Many proposed start-ups find it difficult to decide whether to incorporate a company or a partnership concern. Understanding the differences between the two would solve this problem.
The major difference between companies and partnerships may be considered under the following headings:
– A company is incorporated by registration under the Companies Act, 1956.
– A partnership is established by agreement which may be expressed or implied from the conduct of the partners and is subject to the Indian Contract Act, 1872 or the Indian Partnership Act, 1932. No special forms are required, though partnerships articles are usually written.
Status at Law:
– A company is considered to be an artificial legal person with perpetual succession. Thus a company may properly, make contracts and sue and be sued. It is an entity distinct from its members.
– A partnership is not a legal though it may sue and be sued in the firm’s name. Thus the partners own the property of the firm and are liable for the contracts of the firm jointly as well as severally.
Transfer of Shares:
– Shares in a company are freely transferable unless the company’s constitution otherwise provides; restrictions may, of course, appear in the articles of a private company.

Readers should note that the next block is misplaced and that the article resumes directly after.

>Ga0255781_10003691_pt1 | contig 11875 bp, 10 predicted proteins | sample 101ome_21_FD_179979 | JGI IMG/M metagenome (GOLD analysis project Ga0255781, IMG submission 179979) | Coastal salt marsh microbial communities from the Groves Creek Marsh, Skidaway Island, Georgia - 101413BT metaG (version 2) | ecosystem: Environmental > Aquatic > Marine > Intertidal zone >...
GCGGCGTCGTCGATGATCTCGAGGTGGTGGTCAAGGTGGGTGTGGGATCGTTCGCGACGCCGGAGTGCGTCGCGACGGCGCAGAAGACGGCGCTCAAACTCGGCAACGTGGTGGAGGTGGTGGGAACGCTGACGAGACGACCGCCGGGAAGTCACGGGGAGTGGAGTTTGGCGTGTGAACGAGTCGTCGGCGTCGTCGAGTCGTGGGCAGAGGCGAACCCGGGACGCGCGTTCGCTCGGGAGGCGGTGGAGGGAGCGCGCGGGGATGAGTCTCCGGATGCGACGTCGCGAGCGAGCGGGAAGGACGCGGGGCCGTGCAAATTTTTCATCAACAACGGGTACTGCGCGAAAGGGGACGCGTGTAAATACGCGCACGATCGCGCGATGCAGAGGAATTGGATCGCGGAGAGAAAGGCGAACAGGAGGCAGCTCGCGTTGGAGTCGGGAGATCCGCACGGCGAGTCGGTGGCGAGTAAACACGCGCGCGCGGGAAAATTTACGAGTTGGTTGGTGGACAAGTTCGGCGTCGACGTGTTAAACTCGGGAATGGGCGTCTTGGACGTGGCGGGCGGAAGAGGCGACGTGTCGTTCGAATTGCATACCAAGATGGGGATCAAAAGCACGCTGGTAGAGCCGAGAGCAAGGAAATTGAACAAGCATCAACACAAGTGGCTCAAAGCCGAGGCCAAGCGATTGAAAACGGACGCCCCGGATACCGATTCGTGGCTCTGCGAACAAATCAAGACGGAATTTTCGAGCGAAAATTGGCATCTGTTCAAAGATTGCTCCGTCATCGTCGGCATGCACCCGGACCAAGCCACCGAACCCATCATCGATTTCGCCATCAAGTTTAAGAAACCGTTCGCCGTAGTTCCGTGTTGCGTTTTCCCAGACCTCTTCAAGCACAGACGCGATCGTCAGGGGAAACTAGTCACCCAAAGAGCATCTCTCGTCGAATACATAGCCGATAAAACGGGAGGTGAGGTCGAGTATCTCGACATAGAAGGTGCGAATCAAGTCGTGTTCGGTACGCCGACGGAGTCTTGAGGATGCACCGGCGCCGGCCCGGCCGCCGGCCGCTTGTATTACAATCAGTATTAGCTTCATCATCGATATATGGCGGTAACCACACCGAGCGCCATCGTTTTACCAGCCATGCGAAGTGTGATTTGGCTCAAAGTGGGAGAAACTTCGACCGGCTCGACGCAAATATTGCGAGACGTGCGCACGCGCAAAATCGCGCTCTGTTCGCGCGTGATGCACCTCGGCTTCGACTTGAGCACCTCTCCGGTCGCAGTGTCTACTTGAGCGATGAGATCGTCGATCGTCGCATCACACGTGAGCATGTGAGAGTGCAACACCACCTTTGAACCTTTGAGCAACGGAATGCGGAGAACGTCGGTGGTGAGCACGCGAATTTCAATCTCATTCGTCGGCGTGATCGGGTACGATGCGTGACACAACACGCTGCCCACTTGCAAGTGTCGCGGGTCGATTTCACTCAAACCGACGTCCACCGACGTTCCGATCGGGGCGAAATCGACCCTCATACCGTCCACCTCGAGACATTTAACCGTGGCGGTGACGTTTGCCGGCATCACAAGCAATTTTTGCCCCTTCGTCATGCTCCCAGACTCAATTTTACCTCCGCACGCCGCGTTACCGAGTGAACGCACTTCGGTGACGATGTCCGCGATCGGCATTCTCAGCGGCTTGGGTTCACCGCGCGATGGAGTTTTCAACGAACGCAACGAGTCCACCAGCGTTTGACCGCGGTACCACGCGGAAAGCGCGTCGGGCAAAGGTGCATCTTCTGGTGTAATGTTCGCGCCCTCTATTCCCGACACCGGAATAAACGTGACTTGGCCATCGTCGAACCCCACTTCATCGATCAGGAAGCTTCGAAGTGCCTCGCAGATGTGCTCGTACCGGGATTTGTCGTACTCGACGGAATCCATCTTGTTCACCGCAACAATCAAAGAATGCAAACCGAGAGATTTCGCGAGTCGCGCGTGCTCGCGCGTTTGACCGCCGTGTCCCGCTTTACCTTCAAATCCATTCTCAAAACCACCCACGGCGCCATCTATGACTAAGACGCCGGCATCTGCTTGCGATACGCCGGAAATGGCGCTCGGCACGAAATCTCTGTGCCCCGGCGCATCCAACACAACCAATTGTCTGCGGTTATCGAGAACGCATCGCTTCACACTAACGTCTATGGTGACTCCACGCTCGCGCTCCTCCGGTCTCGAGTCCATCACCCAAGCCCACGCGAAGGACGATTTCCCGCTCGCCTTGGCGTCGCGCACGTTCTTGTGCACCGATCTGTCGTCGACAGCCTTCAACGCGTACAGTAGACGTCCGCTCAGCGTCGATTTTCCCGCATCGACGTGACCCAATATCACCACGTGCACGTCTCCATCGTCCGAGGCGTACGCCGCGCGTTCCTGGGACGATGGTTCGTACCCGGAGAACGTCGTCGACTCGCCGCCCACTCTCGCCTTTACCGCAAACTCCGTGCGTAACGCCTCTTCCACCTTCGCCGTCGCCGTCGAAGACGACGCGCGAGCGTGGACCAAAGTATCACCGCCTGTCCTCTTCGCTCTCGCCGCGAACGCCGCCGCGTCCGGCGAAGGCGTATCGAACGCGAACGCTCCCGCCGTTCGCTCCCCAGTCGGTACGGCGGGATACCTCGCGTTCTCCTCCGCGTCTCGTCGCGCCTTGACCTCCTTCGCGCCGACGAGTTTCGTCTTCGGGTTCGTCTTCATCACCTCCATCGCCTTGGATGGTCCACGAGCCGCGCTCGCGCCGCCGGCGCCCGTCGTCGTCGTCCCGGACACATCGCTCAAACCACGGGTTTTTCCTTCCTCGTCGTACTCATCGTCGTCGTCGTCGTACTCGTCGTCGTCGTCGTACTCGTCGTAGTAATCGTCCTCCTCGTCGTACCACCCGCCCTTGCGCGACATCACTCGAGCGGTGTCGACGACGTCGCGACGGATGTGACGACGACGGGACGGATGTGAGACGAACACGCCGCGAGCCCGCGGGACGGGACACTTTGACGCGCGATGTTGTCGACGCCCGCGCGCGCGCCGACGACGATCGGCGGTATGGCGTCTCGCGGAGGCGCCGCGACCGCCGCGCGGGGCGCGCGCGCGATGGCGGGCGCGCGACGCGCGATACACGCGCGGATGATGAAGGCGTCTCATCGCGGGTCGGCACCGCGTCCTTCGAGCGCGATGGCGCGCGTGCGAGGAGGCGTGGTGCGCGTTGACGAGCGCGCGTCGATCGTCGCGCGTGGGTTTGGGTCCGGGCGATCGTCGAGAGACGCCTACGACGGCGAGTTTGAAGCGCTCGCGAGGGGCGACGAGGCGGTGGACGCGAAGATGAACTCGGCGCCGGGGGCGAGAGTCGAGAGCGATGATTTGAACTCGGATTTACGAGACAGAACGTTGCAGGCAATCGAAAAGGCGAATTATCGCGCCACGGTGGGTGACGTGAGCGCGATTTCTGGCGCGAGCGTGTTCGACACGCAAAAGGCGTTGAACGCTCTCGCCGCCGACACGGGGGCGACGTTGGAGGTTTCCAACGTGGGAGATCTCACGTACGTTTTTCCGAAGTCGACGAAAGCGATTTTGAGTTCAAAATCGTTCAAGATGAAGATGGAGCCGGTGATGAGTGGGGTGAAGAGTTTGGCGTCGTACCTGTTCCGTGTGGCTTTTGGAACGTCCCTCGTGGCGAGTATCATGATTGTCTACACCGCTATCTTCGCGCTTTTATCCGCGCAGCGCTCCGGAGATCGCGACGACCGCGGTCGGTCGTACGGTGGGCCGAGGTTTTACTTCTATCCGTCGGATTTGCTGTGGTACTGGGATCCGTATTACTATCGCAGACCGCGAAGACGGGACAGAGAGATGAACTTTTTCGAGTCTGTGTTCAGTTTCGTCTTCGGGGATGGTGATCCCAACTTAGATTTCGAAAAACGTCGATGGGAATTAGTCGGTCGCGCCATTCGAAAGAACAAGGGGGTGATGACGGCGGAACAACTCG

– A partner can transfer his shares in the firm, but the assignee does not thereby become a partner and is merely entitled to the assigning partner’s share of the profits.
Number of Members:
– A private company must have at least two members and a maximum of 50 members.
– A partnership firm cannot consist of more than 20 persons (10 persons in case of banking business).
– Members of a company are not entitled to take part in the management of the company unless they become directors.
– Partners are entitled to share in the management of the firm unless the articles provide otherwise.
– A member of a company is not an agent of the company or that of other members, and he cannot bind a company by his acts.
– Each partner is an agent of the firm and his partners, and may bind the firm by his acts.
Liability of Members:
– The liability of a member of a company may be limited by shares or by guarantee.
– The liability of a partner is unlimited.
– The affairs of accompany are closely controlled by the Companies Act, 1956 and the company can only operate within the objects laid down in the memorandum of association, though these can be altered to some extent by special resolution.
– Partners may carry on any business as they please so long as it is not illegal and make whatever arrangements they wish with regard to the running of the firm from time to time.
– No member of a company can wind it up. Death, bankruptcy or insanity of a member does not mean that the company must be wound up.
– A partnership may be dissolved by any partner at any time unless the partnership is entered into for a fixed period of time. A partnership is also dissolved by the death or bankruptcy of a partner.